Televisa was one of the broadcasters who used the IPBrowseWeb host broadcaster service.
LONDON One axiom of big-event broadcasting is to use established technology. The reason is obvious: There are millions or billions in advertising on the line.
But change must happen, otherwise we’d still be churning out a few hundred hours of programming using a VTR recording infrastructure at an event like the London Games, rather than the 5,000 hours or more of content possible in a modern server-based environment.
At something like the London Games “pushing the envelope” does happen. These advances are incremental, not experiments but something more akin to “proofs-of-concept” to move the industry forward.
London saw the debut of several new technologies, and perhaps the most important was the deployment of true Web browsing of content. This could be a game-changer, something that will make the split production of large events much easier and thus more common in the next few years. This will allow broadcast personnel to stay in their home country yet still access the live feed and all logging information as it’s being reviewed on-site. The potential travel and housing cost savings are huge.
NBC had a 3DTV demo running in its IBC facility.
The technology that makes it possible is EVS’ IP Web software, an extension of the company’s IPDirector software that has made browsing and content exchange a simpler affair for broadcasters working on big sporting events. Producers can now see content within 1 second of a live recorded feed through the Web, create their clips and rough cut edit before importing just what they need locally.
Cost-effective, simpler split production -- the subject of many complex and bandwidth-intensive Games facility designs for more than a decade -- may be on the immediate horizon.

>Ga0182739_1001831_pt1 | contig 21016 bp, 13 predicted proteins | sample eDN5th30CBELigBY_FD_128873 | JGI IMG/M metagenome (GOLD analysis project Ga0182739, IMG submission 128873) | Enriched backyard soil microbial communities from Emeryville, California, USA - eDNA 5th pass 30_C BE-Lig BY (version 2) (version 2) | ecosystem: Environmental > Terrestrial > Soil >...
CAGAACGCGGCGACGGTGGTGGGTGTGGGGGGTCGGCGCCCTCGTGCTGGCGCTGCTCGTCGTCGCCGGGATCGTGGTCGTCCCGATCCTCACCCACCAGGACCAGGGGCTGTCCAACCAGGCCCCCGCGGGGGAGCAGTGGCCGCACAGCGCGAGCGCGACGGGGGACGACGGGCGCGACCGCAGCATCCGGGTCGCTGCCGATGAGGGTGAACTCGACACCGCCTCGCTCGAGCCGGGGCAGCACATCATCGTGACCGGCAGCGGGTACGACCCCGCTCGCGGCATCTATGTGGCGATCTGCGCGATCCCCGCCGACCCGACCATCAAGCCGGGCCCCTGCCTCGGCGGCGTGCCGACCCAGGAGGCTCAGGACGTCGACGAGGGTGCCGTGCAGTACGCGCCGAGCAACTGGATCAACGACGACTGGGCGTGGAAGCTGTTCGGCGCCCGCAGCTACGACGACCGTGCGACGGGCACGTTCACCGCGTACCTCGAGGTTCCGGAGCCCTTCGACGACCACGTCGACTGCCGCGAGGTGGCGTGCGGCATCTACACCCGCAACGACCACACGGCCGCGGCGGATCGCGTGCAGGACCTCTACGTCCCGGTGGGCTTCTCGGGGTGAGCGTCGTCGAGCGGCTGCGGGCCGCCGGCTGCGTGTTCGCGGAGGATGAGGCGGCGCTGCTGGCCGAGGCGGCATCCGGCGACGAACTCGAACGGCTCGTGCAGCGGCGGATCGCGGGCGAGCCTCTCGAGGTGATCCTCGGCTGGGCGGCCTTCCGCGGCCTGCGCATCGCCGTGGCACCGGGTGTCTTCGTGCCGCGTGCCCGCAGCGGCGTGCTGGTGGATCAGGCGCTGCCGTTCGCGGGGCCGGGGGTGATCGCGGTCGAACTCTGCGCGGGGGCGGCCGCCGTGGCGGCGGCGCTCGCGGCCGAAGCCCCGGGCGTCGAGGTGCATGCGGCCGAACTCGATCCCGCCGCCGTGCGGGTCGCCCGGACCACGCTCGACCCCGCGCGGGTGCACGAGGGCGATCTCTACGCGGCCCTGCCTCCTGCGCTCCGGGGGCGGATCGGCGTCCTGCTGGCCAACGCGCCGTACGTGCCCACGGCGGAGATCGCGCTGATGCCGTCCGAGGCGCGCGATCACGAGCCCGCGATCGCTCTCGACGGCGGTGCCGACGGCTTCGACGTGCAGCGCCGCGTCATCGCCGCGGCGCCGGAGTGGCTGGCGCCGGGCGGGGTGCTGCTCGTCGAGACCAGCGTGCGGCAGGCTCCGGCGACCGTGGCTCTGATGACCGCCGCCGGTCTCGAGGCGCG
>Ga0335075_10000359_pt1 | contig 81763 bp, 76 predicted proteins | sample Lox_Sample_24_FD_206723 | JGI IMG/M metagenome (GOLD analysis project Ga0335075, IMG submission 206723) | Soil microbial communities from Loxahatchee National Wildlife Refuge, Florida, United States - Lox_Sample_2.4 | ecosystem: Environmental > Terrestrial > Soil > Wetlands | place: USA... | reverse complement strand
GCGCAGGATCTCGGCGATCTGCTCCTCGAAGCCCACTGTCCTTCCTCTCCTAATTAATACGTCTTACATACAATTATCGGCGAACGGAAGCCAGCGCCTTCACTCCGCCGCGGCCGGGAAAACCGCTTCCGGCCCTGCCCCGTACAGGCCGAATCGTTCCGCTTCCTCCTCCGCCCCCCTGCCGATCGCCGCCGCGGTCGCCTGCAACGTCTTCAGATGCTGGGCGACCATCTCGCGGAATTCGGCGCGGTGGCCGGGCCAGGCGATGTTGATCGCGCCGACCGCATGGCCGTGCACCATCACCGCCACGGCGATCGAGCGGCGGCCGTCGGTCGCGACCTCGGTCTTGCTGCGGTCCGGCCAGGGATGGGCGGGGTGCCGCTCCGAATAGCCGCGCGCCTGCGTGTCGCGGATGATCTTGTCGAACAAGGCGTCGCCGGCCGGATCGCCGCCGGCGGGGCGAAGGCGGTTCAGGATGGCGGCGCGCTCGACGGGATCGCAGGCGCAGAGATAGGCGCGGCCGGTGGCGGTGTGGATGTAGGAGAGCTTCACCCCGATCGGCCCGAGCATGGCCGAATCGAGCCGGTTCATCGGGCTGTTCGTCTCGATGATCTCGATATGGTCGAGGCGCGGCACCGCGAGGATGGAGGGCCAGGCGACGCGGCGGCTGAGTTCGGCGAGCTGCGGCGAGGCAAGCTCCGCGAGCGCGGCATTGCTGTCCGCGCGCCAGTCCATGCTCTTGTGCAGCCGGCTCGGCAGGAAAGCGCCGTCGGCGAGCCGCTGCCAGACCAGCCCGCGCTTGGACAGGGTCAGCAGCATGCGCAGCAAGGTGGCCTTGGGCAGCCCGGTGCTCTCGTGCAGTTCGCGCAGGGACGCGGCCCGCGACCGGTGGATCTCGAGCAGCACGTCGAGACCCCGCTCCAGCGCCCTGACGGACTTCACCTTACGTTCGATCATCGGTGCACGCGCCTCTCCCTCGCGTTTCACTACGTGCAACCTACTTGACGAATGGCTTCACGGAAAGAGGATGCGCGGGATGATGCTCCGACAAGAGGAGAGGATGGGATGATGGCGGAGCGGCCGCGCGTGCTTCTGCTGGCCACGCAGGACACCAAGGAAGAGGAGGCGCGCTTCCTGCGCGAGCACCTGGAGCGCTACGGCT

Several broadcasters tried this host broadcaster service, called IPBrowseWeb, in London. One, Televisa of Mexico, is profiled here. Televisa personnel in Mexico could browse content, create clips and even retrieve content with minimal delay over standard Internet connections.
During the London Games, broadcasters created and exchanged more than 3,000 clips using IP Web.
Super Hi-Vision at a VIP reception in Washington.
3D, SUPER HI-VISION, MORE
London was the first Games that had a 3D component, with more than 230 hours produced from the content captured by 33 cameras and six ENG crews. A turnkey 3D channel with English commentary was available for 16 hours each day.
All of this was piped through three dedicated trucks connected to their own production centre within the IBC. The bandwidth and capacity of the latest EVS XT3 servers was put to good use here.
Super Hi-Vision was also featured in London, with an NHK truck and three cameras on site. Six public 50-foot screens in the UK and Japan joined two VIP test screens at the IBC and in Washington. The world feed was sent to Japan on a series of private academic networks, while it’s was piped around the Olympic network via dark fibre and to the UK screens as two MPEG transport streams.
Tracking and searching for content in a high-volume operation is critical. In London, host broadcaster OBS supplied the “Broadcast Data Feed” to RHBs. This feed had within it all the logs from the massive OBS pool of EVS servers, and more. This could serve as a supplement to a broadcaster’s own logging and add value to all host assets, making them easier to find and providing more information.
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